re o m o h p o S Alert Get involved in clubs. Sure, you spend your lunch period in a classroom, but they can be tons of fun. But don’t just go running around joinning everything, though. Joining a club is like getting married: commitment is essential, and passion will help make the years you spend together much more enjoybable.
New restaurant reigns over Davis
MAX GUIDA/HUB PHOTO
Junior Graham Linley, proudly shows off his new game.
The war is coming By Amanda zastrow HUB Staff Writer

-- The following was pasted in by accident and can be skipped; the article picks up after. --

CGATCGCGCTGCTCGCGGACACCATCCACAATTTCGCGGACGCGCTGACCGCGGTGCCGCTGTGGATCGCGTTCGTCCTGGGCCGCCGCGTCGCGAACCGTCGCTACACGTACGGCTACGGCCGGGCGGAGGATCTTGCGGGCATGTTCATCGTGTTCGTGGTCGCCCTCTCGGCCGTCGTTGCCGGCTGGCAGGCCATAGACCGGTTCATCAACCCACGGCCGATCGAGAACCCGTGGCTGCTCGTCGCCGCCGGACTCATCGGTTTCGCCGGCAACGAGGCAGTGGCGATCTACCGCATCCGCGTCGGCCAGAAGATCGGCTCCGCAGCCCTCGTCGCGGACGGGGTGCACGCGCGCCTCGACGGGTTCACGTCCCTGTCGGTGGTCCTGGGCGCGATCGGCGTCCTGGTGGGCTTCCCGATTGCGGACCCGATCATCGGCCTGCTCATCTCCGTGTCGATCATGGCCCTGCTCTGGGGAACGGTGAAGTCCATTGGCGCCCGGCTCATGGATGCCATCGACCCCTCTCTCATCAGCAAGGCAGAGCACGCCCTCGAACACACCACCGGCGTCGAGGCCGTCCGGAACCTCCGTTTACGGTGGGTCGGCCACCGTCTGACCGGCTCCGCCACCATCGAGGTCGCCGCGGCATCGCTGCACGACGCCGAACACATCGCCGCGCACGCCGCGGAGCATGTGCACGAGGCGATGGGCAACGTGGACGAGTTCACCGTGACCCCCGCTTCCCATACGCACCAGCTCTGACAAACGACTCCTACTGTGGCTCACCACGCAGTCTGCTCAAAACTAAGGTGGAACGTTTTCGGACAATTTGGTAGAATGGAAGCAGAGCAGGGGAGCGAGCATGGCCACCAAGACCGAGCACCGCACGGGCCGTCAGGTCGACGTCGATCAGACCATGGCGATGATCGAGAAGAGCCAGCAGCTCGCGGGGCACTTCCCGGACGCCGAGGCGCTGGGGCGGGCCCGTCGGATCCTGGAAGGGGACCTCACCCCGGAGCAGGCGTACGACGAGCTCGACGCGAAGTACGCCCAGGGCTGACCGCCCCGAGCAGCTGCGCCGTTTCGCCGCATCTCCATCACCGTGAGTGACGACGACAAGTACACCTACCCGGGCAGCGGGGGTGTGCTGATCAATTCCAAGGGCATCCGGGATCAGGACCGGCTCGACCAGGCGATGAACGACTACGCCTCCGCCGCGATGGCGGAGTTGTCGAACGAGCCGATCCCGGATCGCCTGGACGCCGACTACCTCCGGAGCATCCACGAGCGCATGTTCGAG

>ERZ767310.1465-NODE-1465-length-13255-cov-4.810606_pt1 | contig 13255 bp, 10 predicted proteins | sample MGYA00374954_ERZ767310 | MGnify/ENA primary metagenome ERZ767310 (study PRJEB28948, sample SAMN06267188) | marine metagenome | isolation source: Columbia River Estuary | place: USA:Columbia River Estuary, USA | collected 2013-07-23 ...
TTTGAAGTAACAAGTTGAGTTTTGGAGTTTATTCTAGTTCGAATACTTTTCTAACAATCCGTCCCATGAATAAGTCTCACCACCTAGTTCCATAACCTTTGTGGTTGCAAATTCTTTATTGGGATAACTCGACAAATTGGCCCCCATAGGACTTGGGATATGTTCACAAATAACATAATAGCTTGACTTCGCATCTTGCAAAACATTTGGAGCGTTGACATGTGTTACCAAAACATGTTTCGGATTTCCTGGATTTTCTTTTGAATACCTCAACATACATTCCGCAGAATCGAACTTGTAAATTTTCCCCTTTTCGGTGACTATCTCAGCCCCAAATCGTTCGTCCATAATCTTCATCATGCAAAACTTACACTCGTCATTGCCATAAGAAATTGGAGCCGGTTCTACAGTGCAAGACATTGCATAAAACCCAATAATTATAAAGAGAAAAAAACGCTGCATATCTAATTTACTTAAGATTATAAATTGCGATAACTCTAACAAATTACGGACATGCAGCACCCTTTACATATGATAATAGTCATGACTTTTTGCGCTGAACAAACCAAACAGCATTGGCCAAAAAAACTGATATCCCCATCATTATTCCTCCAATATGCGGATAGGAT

The Terran, Protoss and Zerg races are still at war. Starcraft II, which came out July 27, is the long-awaited sequel to the 1995 Starcraft game for PC and Mac. Selling 1.5 million copies in its first 48 hours of shelflife, Starcraft II is no slacker. According to senior Anthony Humphrey, Starcraft II is definitely better than its forefather. “There are better graphics, faster speeds and easier controls [in comparison to Starcraft],” Humphrey said. On the official Starcraft II website, creators say that the player does not have to play the first Starcraft to understand the second; there is plenty of back-story so players can understand. According to Humphrey, however, playing the Starcraft II may not be easy for nongamers because there are strategic maneuvers that may be hard to pull off. Senior Cody Vincent disagrees that Starcraft II is hard for inexperienced